Man Without Qualities

Saturday, November 30, 2002

Twit II!

A prior post discussed the question of whether what Paul Krugman and his "Priceton colleague" call a spectacular growth in American inequality has led to an increase in underqualified "privileged" people occupying academic and other positions which in the past were occupied by those more qualified. If that is not going on, then what, exactly, is this posited "privilege" suppose to amount to other than increased inherited wealth?

While these two Princeton lightweights (I mean, "worthies") do some homework to shore up their artificial polemic that implies an increase in the ranks of the wealthy has led to a decline in the achievement level of the "privileged" occupying valued positions in society, John U. Ogbu, an anthropology professor at the University of California at Berkeley, has committed an urgent and elegant book examining a real problem: black middleclass underachievement through identification with the underclass. The New York Times article about this book, "Black American Students in an Affluent Suburb: A Study of Academic Disengagement" (Lawrence Erlbaum Associates), reports:

"What amazed me is that these kids who come from homes of doctors and lawyers are not thinking like their parents; they don't know how their parents made it," Professor Ogbu said in an interview. "They are looking at rappers in ghettos as their role models, they are looking at entertainers. The parents work two jobs, three jobs, to give their children everything, but they are not guiding their children."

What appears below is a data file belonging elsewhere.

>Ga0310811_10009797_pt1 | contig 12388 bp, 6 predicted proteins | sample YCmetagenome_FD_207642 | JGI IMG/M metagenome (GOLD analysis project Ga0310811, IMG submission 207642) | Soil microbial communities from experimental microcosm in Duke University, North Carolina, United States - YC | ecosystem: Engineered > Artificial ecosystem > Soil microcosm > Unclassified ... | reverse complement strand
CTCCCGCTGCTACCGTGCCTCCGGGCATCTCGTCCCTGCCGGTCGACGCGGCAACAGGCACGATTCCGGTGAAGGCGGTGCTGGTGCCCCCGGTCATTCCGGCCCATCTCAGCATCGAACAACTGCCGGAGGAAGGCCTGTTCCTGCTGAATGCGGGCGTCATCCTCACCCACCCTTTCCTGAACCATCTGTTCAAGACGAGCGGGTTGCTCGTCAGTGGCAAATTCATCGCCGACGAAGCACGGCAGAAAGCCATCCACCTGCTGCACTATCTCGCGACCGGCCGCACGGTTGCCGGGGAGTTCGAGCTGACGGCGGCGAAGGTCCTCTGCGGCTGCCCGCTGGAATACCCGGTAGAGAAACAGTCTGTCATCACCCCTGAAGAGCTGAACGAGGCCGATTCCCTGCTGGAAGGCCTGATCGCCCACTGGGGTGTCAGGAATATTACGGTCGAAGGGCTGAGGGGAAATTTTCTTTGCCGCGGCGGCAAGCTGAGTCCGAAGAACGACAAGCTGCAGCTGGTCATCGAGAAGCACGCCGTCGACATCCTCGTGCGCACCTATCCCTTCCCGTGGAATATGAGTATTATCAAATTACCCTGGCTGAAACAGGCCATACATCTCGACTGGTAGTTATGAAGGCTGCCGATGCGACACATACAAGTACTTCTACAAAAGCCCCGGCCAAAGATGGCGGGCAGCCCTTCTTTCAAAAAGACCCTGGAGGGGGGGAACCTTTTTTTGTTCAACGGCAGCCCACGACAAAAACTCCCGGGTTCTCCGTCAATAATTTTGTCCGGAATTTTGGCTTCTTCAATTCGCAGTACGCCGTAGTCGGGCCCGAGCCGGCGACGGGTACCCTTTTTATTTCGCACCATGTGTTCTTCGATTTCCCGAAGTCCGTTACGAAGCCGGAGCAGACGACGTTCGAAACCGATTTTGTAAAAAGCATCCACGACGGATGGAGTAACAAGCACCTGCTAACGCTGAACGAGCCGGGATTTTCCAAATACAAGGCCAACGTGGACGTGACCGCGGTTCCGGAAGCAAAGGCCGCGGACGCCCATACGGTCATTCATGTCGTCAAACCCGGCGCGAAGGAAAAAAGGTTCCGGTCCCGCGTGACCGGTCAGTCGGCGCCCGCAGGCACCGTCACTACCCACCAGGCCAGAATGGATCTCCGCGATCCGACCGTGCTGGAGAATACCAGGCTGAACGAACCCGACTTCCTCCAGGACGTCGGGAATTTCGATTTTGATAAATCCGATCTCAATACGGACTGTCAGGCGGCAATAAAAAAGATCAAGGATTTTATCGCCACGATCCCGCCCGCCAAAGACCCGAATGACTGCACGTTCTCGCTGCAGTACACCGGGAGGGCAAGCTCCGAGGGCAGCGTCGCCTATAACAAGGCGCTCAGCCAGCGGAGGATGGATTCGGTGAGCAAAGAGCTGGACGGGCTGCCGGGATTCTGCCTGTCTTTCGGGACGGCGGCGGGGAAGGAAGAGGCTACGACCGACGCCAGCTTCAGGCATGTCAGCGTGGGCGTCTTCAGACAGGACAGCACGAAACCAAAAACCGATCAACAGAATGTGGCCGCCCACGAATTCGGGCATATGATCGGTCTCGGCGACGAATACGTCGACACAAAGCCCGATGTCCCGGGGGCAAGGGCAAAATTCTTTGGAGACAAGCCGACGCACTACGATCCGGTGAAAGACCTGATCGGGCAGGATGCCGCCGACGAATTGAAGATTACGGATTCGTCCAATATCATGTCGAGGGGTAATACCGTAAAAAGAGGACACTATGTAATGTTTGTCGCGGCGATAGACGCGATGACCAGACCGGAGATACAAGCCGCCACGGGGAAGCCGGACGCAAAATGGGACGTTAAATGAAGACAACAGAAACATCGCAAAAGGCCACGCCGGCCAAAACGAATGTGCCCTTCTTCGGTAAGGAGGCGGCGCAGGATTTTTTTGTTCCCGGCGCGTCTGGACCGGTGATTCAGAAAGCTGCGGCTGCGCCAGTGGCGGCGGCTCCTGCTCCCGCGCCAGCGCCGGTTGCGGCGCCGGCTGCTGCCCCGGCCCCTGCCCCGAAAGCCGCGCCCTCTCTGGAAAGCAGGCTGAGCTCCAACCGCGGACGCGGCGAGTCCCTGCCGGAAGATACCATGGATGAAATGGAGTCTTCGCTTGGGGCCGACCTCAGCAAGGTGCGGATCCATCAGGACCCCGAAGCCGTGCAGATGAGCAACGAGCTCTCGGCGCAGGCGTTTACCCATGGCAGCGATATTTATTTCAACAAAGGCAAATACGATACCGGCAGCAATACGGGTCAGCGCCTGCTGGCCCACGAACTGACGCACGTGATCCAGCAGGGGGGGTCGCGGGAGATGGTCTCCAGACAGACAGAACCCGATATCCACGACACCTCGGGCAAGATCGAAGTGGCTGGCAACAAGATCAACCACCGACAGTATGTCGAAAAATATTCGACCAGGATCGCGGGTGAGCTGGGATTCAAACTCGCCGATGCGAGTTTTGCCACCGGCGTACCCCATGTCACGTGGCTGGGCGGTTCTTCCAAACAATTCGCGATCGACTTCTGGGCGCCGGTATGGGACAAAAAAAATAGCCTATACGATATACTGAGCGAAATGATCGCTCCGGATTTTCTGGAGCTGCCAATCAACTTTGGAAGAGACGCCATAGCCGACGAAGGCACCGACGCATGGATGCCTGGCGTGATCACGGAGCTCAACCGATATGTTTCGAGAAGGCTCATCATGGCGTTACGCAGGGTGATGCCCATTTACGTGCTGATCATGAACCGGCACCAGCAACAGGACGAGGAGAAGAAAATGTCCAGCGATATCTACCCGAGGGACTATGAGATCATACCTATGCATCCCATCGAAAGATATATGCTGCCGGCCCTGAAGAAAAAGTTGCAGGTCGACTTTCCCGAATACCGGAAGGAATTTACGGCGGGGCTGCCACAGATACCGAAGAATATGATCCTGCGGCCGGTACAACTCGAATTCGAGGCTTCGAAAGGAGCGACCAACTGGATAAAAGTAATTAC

For example, he said that middle-class black parents in general spent no more time on homework or tracking their children's schooling than poor white parents. And he said that while black students talked in detail about what efforts were needed to get an A and about their desire to achieve, too many nonetheless failed to put forth that effort.

Those kinds of attitudes reflect a long history of adapting to oppression and stymied opportunities, said Professor Ogbu, a Nigerian immigrant who has written that involuntary black immigrants behave like low-status minorities in other societies.